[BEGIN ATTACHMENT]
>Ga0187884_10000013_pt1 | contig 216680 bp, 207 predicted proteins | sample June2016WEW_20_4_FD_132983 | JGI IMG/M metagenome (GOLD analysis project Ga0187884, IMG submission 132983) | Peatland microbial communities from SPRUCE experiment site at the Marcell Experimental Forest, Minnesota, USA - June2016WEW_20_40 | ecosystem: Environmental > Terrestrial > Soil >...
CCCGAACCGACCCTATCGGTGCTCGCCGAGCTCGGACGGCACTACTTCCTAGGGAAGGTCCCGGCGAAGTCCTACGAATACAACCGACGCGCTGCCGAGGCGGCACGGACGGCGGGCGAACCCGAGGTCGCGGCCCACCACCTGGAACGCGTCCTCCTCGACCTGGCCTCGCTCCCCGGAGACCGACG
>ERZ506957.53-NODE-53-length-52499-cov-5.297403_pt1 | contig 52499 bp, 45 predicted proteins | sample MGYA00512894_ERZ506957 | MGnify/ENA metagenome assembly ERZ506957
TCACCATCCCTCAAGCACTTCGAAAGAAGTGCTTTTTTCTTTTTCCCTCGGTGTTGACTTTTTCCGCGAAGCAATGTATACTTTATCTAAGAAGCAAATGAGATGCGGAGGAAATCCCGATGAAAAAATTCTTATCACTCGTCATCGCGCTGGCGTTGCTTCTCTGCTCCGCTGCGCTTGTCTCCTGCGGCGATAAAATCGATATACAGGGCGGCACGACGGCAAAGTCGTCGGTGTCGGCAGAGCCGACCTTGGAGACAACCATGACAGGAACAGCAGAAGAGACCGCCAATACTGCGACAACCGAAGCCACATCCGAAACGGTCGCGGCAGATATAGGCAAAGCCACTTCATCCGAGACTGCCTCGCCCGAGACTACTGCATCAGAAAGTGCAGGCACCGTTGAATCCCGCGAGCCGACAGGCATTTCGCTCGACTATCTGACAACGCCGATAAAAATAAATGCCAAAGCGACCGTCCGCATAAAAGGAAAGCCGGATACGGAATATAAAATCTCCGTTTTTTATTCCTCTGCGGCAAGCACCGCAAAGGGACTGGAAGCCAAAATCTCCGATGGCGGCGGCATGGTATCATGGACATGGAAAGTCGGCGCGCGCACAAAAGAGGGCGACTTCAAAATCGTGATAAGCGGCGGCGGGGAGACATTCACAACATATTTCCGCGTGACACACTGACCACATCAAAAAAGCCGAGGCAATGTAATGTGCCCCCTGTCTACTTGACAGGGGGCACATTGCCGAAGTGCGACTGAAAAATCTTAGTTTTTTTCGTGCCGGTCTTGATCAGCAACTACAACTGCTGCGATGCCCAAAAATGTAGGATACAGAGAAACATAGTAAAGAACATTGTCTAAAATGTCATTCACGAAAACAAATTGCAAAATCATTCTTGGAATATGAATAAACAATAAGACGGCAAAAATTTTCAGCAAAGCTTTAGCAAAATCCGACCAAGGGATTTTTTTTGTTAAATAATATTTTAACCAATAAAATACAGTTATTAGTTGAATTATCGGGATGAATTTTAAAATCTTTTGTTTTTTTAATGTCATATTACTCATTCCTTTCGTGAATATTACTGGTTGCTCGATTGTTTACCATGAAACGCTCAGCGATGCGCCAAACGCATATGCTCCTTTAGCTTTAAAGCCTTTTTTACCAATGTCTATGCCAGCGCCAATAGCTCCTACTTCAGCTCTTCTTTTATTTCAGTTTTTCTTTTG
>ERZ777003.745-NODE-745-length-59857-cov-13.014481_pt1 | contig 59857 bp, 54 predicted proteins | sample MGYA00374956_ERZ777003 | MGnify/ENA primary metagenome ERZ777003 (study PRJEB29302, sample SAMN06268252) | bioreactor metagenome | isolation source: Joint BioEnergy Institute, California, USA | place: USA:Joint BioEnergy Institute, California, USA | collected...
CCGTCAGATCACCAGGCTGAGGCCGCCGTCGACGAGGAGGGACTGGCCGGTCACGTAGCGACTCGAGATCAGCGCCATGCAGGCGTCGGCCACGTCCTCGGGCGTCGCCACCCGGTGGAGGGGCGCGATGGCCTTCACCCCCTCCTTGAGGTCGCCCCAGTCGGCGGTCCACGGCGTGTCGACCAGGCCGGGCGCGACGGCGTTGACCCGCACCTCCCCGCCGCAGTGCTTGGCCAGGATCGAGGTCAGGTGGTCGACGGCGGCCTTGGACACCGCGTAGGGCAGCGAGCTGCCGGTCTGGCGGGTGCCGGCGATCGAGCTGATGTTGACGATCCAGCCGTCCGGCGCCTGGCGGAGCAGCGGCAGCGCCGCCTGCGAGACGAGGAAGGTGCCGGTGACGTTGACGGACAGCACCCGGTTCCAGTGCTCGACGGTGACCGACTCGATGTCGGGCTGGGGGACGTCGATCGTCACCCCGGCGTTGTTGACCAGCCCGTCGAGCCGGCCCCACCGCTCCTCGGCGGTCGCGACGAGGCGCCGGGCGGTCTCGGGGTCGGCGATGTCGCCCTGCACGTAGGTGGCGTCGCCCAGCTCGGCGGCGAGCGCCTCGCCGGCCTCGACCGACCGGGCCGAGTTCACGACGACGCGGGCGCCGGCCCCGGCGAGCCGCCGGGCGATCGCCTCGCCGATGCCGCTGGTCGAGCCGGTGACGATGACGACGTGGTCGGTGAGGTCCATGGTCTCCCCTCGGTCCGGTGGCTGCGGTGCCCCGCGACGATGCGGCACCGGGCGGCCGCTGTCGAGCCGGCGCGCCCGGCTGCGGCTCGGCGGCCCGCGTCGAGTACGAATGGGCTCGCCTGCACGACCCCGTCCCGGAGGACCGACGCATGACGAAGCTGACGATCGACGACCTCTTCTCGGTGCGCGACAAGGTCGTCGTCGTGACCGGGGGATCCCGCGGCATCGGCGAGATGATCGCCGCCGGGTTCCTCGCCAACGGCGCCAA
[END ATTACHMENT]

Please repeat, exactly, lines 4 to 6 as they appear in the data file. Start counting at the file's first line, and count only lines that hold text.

TCACCATCCCTCAAGCACTTCGAAAGAAGTGCTTTTTTCTTTTTCCCTCGGTGTTGACTTTTTCCGCGAAGCAATGTATACTTTATCTAAGAAGCAAATGAGATGCGGAGGAAATCCCGATGAAAAAATTCTTATCACTCGTCATCGCGCTGGCGTTGCTTCTCTGCTCCGCTGCGCTTGTCTCCTGCGGCGATAAAATCGATATACAGGGCGGCACGACGGCAAAGTCGTCGGTGTCGGCAGAGCCGACCTTGGAGACAACCATGACAGGAACAGCAGAAGAGACCGCCAATACTGCGACAACCGAAGCCACATCCGAAACGGTCGCGGCAGATATAGGCAAAGCCACTTCATCCGAGACTGCCTCGCCCGAGACTACTGCATCAGAAAGTGCAGGCACCGTTGAATCCCGCGAGCCGACAGGCATTTCGCTCGACTATCTGACAACGCCGATAAAAATAAATGCCAAAGCGACCGTCCGCATAAAAGGAAAGCCGGATACGGAATATAAAATCTCCGTTTTTTATTCCTCTGCGGCAAGCACCGCAAAGGGACTGGAAGCCAAAATCTCCGATGGCGGCGGCATGGTATCATGGACATGGAAAGTCGGCGCGCGCACAAAAGAGGGCGACTTCAAAATCGTGATAAGCGGCGGCGGGGAGACATTCACAACATATTTCCGCGTGACACACTGACCACATCAAAAAAGCCGAGGCAATGTAATGTGCCCCCTGTCTACTTGACAGGGGGCACATTGCCGAAGTGCGACTGAAAAATCTTAGTTTTTTTCGTGCCGGTCTTGATCAGCAACTACAACTGCTGCGATGCCCAAAAATGTAGGATACAGAGAAACATAGTAAAGAACATTGTCTAAAATGTCATTCACGAAAACAAATTGCAAAATCATTCTTGGAATATGAATAAACAATAAGACGGCAAAAATTTTCAGCAAAGCTTTAGCAAAATCCGACCAAGGGATTTTTTTTGTTAAATAATATTTTAACCAATAAAATACAGTTATTAGTTGAATTATCGGGATGAATTTTAAAATCTTTTGTTTTTTTAATGTCATATTACTCATTCCTTTCGTGAATATTACTGGTTGCTCGATTGTTTACCATGAAACGCTCAGCGATGCGCCAAACGCATATGCTCCTTTAGCTTTAAAGCCTTTTTTACCAATGTCTATGCCAGCGCCAATAGCTCCTACTTCAGCTCTTCTTTTATTTCAGTTTTTCTTTTG
>ERZ777003.745-NODE-745-length-59857-cov-13.014481_pt1 | contig 59857 bp, 54 predicted proteins | sample MGYA00374956_ERZ777003 | MGnify/ENA primary metagenome ERZ777003 (study PRJEB29302, sample SAMN06268252) | bioreactor metagenome | isolation source: Joint BioEnergy Institute, California, USA | place: USA:Joint BioEnergy Institute, California, USA | collected...
CCGTCAGATCACCAGGCTGAGGCCGCCGTCGACGAGGAGGGACTGGCCGGTCACGTAGCGACTCGAGATCAGCGCCATGCAGGCGTCGGCCACGTCCTCGGGCGTCGCCACCCGGTGGAGGGGCGCGATGGCCTTCACCCCCTCCTTGAGGTCGCCCCAGTCGGCGGTCCACGGCGTGTCGACCAGGCCGGGCGCGACGGCGTTGACCCGCACCTCCCCGCCGCAGTGCTTGGCCAGGATCGAGGTCAGGTGGTCGACGGCGGCCTTGGACACCGCGTAGGGCAGCGAGCTGCCGGTCTGGCGGGTGCCGGCGATCGAGCTGATGTTGACGATCCAGCCGTCCGGCGCCTGGCGGAGCAGCGGCAGCGCCGCCTGCGAGACGAGGAAGGTGCCGGTGACGTTGACGGACAGCACCCGGTTCCAGTGCTCGACGGTGACCGACTCGATGTCGGGCTGGGGGACGTCGATCGTCACCCCGGCGTTGTTGACCAGCCCGTCGAGCCGGCCCCACCGCTCCTCGGCGGTCGCGACGAGGCGCCGGGCGGTCTCGGGGTCGGCGATGTCGCCCTGCACGTAGGTGGCGTCGCCCAGCTCGGCGGCGAGCGCCTCGCCGGCCTCGACCGACCGGGCCGAGTTCACGACGACGCGGGCGCCGGCCCCGGCGAGCCGCCGGGCGATCGCCTCGCCGATGCCGCTGGTCGAGCCGGTGACGATGACGACGTGGTCGGTGAGGTCCATGGTCTCCCCTCGGTCCGGTGGCTGCGGTGCCCCGCGACGATGCGGCACCGGGCGGCCGCTGTCGAGCCGGCGCGCCCGGCTGCGGCTCGGCGGCCCGCGTCGAGTACGAATGGGCTCGCCTGCACGACCCCGTCCCGGAGGACCGACGCATGACGAAGCTGACGATCGACGACCTCTTCTCGGTGCGCGACAAGGTCGTCGTCGTGACCGGGGGATCCCGCGGCATCGGCGAGATGATCGCCGCCGGGTTCCTCGCCAACGGCGCCAA